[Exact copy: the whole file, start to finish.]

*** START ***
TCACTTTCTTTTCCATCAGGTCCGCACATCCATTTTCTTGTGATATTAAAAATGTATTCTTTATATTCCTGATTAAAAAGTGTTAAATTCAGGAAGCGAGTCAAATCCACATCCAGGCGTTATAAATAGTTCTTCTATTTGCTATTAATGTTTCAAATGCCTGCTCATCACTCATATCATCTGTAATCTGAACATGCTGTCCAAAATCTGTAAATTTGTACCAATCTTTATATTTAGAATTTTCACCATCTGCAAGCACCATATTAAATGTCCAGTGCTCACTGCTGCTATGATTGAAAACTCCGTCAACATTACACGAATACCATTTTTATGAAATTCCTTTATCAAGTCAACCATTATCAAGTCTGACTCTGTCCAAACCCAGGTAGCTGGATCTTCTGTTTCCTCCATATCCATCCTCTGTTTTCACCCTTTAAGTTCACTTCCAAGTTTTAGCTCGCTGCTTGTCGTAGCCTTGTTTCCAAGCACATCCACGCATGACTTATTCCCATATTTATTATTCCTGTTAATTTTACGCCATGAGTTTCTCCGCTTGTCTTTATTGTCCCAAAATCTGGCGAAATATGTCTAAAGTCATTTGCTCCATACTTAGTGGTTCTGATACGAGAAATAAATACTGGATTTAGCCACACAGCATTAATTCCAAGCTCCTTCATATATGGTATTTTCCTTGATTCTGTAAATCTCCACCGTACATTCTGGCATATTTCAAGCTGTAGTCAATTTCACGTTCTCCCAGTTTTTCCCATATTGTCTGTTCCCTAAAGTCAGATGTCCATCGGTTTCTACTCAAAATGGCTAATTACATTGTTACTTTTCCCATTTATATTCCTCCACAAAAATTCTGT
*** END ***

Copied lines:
TCACTTTCTTTTCCATCAGGTCCGCACATCCATTTTCTTGTGATATTAAAAATGTATTCTTTATATTCCTGATTAAAAAGTGTTAAATTCAGGAAGCGAGTCAAATCCACATCCAGGCGTTATAAATAGTTCTTCTATTTGCTATTAATGTTTCAAATGCCTGCTCATCACTCATATCATCTGTAATCTGAACATGCTGTCCAAAATCTGTAAATTTGTACCAATCTTTATATTTAGAATTTTCACCATCTGCAAGCACCATATTAAATGTCCAGTGCTCACTGCTGCTATGATTGAAAACTCCGTCAACATTACACGAATACCATTTTTATGAAATTCCTTTATCAAGTCAACCATTATCAAGTCTGACTCTGTCCAAACCCAGGTAGCTGGATCTTCTGTTTCCTCCATATCCATCCTCTGTTTTCACCCTTTAAGTTCACTTCCAAGTTTTAGCTCGCTGCTTGTCGTAGCCTTGTTTCCAAGCACATCCACGCATGACTTATTCCCATATTTATTATTCCTGTTAATTTTACGCCATGAGTTTCTCCGCTTGTCTTTATTGTCCCAAAATCTGGCGAAATATGTCTAAAGTCATTTGCTCCATACTTAGTGGTTCTGATACGAGAAATAAATACTGGATTTAGCCACACAGCATTAATTCCAAGCTCCTTCATATATGGTATTTTCCTTGATTCTGTAAATCTCCACCGTACATTCTGGCATATTTCAAGCTGTAGTCAATTTCACGTTCTCCCAGTTTTTCCCATATTGTCTGTTCCCTAAAGTCAGATGTCCATCGGTTTCTACTCAAAATGGCTAATTACATTGTTACTTTTCCCATTTATATTCCTCCACAAAAATTCTGT